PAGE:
A ban on smoking in cars with children has resulted in just one fine in a year, an investigation has found.
It became illegal for motorists or passengers to smoke in a car in England and Wales, with anyone under the age of 18 present, from October 2015.
Offenders were warned they could face a £50 fine when the ban was introduced.
The fine was intended to protect children from the harmful effects of second-hand smoke. However in the 12 months since, just one penalty was issued – by Northumbria Police.
According to Freedom of Information requests from 42 police forces in England and Wales, many cases were dealt with by verbal warnings.
The Police Federation said it was “really difficult” for its officers to enforce the law, as police do not have the power to issue on-the-spot-fines.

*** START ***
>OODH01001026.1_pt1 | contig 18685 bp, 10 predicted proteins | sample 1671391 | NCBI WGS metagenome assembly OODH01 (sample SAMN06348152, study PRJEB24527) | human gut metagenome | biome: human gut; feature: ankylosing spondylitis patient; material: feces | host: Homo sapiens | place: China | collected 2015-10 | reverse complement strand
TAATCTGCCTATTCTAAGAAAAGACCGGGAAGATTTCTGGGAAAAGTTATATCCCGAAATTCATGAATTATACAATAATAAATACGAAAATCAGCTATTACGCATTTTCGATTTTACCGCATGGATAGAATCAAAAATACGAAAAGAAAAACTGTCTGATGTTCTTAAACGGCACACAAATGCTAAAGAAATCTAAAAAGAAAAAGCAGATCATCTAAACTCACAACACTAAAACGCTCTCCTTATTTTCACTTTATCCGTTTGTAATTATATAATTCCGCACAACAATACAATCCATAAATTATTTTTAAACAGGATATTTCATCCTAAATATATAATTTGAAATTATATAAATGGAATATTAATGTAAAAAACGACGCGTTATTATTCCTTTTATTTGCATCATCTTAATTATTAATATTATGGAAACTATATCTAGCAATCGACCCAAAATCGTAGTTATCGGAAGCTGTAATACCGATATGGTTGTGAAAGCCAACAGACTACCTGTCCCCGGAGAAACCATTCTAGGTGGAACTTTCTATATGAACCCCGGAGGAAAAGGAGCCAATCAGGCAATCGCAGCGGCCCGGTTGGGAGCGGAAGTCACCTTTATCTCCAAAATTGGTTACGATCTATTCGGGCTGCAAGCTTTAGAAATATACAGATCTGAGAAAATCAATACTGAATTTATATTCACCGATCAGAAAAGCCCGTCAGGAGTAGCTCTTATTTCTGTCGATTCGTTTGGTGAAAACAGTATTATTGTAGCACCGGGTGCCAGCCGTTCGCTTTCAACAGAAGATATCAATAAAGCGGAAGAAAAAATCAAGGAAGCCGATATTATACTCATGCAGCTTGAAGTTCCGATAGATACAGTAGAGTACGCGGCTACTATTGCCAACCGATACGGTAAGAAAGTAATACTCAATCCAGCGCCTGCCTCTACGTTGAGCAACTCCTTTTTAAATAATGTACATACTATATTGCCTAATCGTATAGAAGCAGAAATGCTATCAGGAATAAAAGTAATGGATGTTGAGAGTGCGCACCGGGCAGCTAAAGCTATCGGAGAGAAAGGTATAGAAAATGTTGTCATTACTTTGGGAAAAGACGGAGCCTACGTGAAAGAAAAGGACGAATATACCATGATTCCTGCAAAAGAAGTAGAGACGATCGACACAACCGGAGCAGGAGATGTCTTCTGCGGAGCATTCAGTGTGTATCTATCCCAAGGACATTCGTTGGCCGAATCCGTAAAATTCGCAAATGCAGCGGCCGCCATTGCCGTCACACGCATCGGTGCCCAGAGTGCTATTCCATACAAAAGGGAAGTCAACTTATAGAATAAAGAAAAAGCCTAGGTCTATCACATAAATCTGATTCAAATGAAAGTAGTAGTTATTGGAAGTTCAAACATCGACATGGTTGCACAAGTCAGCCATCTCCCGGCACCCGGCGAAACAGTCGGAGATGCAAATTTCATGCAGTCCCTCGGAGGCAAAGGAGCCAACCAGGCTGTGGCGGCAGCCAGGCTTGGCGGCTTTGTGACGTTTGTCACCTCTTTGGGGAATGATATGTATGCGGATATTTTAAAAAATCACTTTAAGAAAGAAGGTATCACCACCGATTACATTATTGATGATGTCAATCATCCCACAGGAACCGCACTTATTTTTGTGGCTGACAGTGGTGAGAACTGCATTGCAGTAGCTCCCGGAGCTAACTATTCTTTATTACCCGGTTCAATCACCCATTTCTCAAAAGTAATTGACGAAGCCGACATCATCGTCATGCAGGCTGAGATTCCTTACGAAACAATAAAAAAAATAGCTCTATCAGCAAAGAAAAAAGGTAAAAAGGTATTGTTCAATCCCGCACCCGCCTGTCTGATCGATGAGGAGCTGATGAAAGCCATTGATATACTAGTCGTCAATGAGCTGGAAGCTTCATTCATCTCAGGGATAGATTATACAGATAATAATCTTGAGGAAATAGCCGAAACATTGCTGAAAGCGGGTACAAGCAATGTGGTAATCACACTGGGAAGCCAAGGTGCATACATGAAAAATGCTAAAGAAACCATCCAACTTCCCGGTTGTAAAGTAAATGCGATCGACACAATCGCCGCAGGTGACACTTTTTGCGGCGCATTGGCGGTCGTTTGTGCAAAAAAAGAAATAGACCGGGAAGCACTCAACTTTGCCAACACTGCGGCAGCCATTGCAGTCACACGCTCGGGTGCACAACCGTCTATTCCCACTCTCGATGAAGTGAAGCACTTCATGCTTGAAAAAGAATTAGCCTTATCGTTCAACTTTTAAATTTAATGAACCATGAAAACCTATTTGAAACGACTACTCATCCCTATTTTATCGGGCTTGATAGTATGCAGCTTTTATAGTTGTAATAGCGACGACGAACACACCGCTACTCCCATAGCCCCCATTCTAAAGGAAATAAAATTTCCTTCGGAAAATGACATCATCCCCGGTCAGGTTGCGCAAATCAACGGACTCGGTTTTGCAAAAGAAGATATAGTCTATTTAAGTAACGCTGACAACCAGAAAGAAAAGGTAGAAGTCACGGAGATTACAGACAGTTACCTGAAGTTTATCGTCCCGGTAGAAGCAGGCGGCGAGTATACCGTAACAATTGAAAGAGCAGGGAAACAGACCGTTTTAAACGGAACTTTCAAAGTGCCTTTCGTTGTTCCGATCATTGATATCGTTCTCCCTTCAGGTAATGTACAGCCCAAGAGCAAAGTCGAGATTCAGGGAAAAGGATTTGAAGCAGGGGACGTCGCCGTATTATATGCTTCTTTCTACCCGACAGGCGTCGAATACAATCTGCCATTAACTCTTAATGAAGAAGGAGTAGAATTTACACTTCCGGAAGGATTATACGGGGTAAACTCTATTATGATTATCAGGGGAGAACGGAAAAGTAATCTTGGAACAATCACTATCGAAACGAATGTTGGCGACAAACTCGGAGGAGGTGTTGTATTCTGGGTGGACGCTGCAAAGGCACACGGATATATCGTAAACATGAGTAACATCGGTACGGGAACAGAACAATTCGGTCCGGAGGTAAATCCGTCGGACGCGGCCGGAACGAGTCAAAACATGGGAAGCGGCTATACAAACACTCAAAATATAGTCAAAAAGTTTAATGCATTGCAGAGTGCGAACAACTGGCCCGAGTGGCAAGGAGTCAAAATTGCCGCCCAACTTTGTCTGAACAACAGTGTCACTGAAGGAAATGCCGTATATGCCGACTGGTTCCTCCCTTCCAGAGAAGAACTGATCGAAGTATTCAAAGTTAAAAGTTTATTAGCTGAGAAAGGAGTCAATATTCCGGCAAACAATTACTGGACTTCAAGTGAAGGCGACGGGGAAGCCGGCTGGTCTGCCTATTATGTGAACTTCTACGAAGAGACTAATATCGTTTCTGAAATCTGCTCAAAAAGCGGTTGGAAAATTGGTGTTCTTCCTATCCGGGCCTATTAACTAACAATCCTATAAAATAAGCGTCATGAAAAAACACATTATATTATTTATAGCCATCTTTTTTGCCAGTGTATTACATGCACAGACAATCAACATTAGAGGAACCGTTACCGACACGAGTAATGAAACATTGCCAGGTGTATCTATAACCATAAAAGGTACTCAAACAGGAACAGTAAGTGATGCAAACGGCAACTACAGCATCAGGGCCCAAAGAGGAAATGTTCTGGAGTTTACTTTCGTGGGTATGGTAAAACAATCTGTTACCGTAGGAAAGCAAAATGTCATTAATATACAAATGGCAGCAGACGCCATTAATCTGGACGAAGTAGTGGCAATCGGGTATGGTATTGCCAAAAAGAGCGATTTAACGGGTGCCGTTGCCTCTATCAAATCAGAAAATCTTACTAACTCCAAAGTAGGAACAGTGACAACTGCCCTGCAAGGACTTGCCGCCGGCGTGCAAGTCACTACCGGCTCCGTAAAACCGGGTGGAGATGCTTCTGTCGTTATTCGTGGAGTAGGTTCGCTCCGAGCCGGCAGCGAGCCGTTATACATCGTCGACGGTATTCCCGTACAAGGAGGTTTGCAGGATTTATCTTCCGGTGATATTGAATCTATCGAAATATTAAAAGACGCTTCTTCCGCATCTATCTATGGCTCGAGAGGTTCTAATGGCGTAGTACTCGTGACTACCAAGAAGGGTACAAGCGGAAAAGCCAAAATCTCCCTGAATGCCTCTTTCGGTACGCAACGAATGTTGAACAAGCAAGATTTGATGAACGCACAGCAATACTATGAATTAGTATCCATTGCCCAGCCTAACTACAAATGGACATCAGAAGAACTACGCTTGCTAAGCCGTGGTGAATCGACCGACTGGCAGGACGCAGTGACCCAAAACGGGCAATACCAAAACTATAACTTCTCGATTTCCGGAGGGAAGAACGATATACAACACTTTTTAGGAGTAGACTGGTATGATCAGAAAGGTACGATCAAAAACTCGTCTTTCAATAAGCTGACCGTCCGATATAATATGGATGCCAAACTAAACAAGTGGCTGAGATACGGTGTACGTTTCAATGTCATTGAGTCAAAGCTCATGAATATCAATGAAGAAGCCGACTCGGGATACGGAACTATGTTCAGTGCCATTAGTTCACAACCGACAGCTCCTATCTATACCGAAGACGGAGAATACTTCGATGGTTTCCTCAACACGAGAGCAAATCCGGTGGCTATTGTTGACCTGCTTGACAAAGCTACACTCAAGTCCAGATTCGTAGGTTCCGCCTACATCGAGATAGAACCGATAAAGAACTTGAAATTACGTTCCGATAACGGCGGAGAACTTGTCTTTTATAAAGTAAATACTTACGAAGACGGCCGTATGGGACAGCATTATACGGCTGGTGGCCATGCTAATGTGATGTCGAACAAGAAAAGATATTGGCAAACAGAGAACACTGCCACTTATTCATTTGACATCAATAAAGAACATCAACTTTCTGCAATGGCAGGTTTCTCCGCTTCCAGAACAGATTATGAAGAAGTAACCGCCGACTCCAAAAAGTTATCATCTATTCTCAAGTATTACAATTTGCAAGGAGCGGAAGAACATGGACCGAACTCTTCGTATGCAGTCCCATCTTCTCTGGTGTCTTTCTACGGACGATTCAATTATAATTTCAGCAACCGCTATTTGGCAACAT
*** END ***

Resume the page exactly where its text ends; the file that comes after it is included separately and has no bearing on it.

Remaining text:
Merseyside Police said they received reports of two alleged offences – in Sefton and St Helens – but the drivers were not traced.
Simon Clarke, director of smoker’s group Forest, described the law as “useless and redundant.”
He said: “Not only is it unenforceable, the impact on public health is almost zero.
“Even before the ban very few people smoked in cars carrying children. The overwhelming majority of smokers know it’s not considerate. They don’t need busybody politicians telling them how to behave.”